- Series: Kaptara Tp (Book 1)
- Paperback: 128 pages
- Publisher: Image Comics (January 5, 2016)
- Language: English
- ISBN-10: 1632155575
- ISBN-13: 978-1632155573
- Product Dimensions: 6.5 x 0.5 x 9.9 inches
- Shipping Weight: 12.6 ounces (View shipping rates and policies)
- Average Customer Review: 3.5 out of 5 stars See all reviews (13 customer reviews)
- Amazon Best Sellers Rank: #768,339 in Books (See Top 100 in Books)
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Kaptara Volume 1: Fear Not, Tiny Alien (Kaptara Tp) Paperback – January 5, 2016
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"Epic, exciting."--ENTERTAINMENT WEEKLY
"I wish I could look and act like a villain written and drawn by Chip Zdarsky and Kagan McLeod." -John Waters
"Holy ---- John Waters I love your work" -Matt Fraction (SEX CRIMINALS)
"Chip Zdarsky has been charming the comics community with his art on Sex Criminals and his writing on Howard the Duck, not to mention his obsession with Applebee's, and his out-there, unpredictable personality is channeled into every page.... KAPTARA is an exciting and smart comic."--IGN
"There are no rules with Zdarsky's science-fiction fantasy KAPTARA ... a captivating, genre-bending narrative with lush, wildly imaginative visuals. It's a very different book than Howard the Duck, but the two titles share a cheeky wit that reads as distinctly Zdarsky, establishing a writing voice that is as strong and confident as his work as an artist."--LOS ANGELES TIMES/ HERO COMPLEX
"Kagan McLeod's work ... has something for everyone. His characters are spindly and Steve Ditko-esque but also very detailed.....From the very first page, he thrusts us into a world that we are sure is not our own and that we want to learn more about."--NEWSARAMA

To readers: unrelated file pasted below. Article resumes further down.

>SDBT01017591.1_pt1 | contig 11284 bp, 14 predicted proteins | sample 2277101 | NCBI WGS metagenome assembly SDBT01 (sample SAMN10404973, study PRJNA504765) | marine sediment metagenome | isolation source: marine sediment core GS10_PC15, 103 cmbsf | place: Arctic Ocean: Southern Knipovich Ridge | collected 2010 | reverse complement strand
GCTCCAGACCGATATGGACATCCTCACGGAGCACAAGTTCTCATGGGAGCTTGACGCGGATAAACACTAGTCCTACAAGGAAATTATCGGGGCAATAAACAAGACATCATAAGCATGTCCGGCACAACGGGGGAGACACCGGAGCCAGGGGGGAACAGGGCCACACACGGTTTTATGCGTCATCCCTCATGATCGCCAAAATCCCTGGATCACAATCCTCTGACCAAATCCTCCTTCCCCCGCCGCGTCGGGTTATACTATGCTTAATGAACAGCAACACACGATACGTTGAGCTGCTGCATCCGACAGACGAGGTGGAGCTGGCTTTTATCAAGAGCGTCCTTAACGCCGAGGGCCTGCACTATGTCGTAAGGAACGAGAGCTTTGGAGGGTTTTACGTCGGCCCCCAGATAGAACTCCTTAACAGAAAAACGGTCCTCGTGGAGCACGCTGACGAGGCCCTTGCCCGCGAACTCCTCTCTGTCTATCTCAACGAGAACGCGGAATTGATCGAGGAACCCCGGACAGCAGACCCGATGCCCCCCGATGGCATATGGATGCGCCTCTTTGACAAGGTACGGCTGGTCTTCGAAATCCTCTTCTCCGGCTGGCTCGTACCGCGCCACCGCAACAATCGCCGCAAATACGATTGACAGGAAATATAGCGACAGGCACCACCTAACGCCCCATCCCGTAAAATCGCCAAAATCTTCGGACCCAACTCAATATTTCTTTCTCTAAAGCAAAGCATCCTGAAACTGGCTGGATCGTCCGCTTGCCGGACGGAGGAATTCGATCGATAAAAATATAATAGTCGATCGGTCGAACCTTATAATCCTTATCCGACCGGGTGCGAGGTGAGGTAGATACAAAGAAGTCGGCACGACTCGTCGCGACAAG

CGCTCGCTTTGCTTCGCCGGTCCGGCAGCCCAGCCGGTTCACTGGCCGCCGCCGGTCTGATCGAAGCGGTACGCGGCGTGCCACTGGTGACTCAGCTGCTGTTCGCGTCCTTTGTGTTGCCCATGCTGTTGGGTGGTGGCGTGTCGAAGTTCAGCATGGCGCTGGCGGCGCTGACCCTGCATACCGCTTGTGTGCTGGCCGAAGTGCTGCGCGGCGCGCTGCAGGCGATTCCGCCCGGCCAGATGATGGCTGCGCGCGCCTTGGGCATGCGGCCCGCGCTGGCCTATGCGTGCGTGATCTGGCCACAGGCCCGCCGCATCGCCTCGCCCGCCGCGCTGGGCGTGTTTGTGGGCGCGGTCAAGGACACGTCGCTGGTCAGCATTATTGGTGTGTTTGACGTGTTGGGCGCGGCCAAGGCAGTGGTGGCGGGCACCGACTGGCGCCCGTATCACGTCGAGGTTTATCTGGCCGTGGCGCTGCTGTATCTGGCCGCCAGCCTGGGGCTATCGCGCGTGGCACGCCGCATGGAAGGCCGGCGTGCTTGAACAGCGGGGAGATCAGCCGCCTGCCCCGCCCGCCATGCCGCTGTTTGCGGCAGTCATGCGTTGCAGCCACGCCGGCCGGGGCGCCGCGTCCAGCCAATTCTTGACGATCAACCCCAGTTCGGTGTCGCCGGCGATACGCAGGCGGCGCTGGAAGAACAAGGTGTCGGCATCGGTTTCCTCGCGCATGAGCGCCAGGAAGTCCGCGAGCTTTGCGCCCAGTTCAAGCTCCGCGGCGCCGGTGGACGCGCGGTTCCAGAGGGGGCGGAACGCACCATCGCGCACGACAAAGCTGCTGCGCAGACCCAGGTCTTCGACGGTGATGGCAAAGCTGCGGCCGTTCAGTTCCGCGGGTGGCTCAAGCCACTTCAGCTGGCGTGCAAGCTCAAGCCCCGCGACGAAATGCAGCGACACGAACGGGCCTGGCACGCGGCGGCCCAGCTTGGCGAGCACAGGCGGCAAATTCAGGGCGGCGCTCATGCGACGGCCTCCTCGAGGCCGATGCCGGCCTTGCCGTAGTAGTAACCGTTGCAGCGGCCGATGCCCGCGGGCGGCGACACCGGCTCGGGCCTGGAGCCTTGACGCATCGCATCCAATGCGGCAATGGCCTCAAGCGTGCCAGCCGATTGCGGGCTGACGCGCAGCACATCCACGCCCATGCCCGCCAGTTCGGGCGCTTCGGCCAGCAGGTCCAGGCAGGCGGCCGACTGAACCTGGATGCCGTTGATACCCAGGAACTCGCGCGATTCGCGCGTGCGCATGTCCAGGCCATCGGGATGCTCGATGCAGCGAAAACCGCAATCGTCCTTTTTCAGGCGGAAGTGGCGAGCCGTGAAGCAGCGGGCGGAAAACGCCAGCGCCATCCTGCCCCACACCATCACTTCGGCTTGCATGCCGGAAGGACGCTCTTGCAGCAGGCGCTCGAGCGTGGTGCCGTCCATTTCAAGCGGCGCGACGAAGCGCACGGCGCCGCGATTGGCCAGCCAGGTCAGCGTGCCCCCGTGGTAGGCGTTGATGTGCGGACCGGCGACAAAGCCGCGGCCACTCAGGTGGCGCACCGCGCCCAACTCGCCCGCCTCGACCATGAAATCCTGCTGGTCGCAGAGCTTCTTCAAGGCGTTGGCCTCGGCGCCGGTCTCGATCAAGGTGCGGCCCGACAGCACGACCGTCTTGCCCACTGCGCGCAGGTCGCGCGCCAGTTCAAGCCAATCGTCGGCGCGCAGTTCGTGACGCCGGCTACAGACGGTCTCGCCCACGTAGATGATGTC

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Top Customer Reviews
The book starts with a zig before it makes a huge zag. We open on a space cruiser headed somewhere. On board is Keith Kanga, a bored science officer, who spends the first few pages annoying the other crewmen and generally being a smartmouth pain. It looks like the book is going to be one of those long, tedious "crew conflict" dramas. Yecchh. But wait. The ship is pulled into a transdimensional/wormhole/anomaly thingy and everyone ejects in pods and lands on the unknown planet Kaptara. Some live, some die, some live for a while and then die. Again, nothing new and nothing to look at here, folks.
But then Keith is saved from a creature by a sword wielding boy scoutish he-man, and the whole book changes direction, tone, feel and mood. Kaptara is a seriously weird planet populated by seriously weird creatures and suddenly we're in the world of sci-fi comedy. It's sort of Scooby-Doo meets He-Man, meets Alice in Wonderland, in a brightly colored Dali-esque acid-trip world. NO SPOILERS HERE, but Keith drops his slacker wise-ass persona and ends up in a quest group that's part the gang from "Wizard of Oz" and part "Fellowship of the Ring". Briefly, we end up with a deadpan funny classic armored hero, a drinking buddy Lothario feckless prince, an old-fart wizard, and various other companions, (and a "motivational orb"). We encounter, fight, or befriend, (or all three), a wide variety of strange characters. There's a villain and some plots and pretty much everything but the kitchen sink.